Kings' Williams struggles, but his defenders do, too

January 04, 1993|By Martin McNeal | Martin McNeal,McClatchy News Service

SACRAMENTO, Calif. -- Rookie Walt Williams presents the equation of talent and production vs. mistakes and inexperience for the Sacramento Kings rookie coach, Garry St. Jean.

Williams has shown the ability to score points in bunches, although his lifetime high of 40 points Saturday night was a bit much even for him.

But Williams also has been prone to stints of careless ball-handling, lack of focus and fundamental-less defense. Rookie stuff.

Before the last three games, the Kings were struggling to score and St. Jean knew Williams could ease that pressure.

But St. Jean realized that solution might not be the one that produces the most long-term benefits for Williams. Nor would it elicit respect from the other 11 players.

"I'm not going to create a double standard," St. Jean said. "One thing we have said is we cannot tolerate mental mistakes: Coming out of the huddle and missing an assignment or on the defensive end missing a responsibility.

"Not just for him, but for everybody. Those are the areas we have stressed and they have to be executed."

St. Jean has a high regard for Williams' intelligence and improvisational ability. But Williams' assist-turnover ratio of 2.4-to-2.6 is unacceptable and certainly beneath a player with his court vision and passing talents.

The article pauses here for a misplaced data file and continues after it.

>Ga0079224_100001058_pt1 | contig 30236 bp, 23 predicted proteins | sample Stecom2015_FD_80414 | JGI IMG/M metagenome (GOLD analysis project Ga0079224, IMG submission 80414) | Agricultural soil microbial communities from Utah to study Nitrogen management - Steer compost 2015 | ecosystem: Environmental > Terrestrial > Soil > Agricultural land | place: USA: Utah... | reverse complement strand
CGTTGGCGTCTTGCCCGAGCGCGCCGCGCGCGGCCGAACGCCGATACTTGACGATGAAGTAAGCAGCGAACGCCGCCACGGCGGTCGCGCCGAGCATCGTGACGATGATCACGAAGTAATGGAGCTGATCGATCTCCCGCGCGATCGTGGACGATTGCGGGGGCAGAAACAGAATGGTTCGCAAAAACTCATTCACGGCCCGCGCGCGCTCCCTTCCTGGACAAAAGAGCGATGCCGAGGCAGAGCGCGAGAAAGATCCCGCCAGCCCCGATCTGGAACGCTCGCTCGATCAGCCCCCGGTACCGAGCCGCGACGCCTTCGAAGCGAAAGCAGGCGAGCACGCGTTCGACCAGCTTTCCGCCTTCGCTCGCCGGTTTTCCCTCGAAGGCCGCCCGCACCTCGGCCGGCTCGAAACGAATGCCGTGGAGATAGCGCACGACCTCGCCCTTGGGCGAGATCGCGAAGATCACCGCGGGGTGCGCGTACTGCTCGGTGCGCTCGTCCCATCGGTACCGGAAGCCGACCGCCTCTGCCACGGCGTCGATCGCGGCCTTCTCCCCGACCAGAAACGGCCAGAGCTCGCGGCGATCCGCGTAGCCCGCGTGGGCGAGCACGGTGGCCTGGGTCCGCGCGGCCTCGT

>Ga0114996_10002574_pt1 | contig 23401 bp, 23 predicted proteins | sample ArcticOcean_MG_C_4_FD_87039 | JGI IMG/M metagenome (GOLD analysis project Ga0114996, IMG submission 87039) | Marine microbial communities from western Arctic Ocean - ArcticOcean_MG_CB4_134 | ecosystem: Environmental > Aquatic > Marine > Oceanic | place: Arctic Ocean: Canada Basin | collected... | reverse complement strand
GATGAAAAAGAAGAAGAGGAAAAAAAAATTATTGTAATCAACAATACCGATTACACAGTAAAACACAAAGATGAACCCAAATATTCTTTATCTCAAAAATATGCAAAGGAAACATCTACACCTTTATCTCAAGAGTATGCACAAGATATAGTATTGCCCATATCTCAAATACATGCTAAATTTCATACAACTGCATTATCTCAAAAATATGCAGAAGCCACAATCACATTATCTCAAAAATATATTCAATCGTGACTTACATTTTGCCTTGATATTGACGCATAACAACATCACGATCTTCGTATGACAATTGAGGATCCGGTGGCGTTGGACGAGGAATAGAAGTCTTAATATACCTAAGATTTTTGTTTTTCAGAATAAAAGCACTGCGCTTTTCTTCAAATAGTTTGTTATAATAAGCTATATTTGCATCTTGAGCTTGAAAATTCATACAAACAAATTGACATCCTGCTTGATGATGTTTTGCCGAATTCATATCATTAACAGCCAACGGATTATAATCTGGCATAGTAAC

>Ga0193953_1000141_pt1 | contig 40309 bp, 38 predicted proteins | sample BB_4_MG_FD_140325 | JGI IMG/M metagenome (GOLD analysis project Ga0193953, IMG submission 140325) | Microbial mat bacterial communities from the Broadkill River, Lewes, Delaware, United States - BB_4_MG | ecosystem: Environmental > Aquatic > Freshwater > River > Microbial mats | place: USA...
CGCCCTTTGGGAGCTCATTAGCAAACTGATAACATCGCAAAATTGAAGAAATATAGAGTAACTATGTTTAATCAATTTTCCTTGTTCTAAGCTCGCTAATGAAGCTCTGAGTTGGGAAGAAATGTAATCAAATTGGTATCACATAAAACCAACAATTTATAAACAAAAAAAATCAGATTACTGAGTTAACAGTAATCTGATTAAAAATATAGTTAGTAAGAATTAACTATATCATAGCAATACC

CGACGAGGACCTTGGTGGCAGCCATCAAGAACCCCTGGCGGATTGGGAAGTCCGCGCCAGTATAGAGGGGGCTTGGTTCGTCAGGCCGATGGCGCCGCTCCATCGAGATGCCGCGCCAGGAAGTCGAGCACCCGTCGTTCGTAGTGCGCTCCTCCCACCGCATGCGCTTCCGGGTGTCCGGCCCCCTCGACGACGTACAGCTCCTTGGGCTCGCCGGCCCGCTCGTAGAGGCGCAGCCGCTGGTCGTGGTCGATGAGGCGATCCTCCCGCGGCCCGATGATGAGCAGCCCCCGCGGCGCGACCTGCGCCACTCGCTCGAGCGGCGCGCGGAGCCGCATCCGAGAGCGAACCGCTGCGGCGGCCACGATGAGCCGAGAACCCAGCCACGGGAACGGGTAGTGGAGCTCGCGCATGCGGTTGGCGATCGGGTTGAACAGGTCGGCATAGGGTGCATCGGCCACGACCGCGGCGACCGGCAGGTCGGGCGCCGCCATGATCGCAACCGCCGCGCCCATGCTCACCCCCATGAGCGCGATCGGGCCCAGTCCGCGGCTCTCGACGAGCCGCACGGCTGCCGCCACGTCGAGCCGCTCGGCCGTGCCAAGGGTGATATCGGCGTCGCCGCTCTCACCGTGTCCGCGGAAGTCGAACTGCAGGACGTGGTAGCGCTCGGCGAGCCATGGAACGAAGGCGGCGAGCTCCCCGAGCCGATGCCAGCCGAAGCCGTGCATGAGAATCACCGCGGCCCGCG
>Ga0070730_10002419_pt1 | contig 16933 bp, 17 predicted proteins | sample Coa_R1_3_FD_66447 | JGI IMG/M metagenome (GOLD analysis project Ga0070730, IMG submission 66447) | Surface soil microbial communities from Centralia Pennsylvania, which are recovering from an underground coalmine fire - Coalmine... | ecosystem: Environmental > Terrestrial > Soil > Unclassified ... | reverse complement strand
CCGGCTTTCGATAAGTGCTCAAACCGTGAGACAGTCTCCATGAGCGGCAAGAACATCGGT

"You can see his flair for the exceptional pass," St. Jean said. "We do want him to respect the ball more and take care of the ball. We don't want a turnover-assist ratio that is not positive.

"Walt is a bright basketball guy. He has a lot of intelligence. Every time we talk, I think that whatever I say he is recording in his memory bank. He has a great feel for the NBA game."

Williams knows he has a flair for the game, but believes it will improve. He cites inexperience, aggressiveness and on-the-job training for his substandard ball-handling.

"I always want to be aggressive and I try to make things happen," he said. "I am learning what I can and can't do. I know there are passes you can make in college that you can't make in the pros. It's a feeling-out process."

What becomes increasingly apparent is that Williams is a scorer. He is the Kings' No. 4 scorer overall, but the top producer per minute. But it's his abundance of confidence that endears him to St. Jean.

"He believes in himself and I love that," St. Jean said. "He doesn't get down on himself. He may struggle for a stretch of time, but when he's on the bench, he's ready to come back in and play. And we've asked him to rebound more and play better defense and he has done that."

And Williams has had the opportunity to get down on himself. After playing at least 20 minutes in each of the first 18 games, he played fewer than 14 in the next seven.

"That was very tough," he said. "Coming from a situation [at the University of Maryland] where I was playing a whole lot, that made it tougher to deal with not playing. I tried not to let it get me down and tried to play aggressively when I did get into the game. I can't worry about things I can't control and the coach gives out the playing time.

"But you always feel you can help when you're sitting on the bench and the team is losing."

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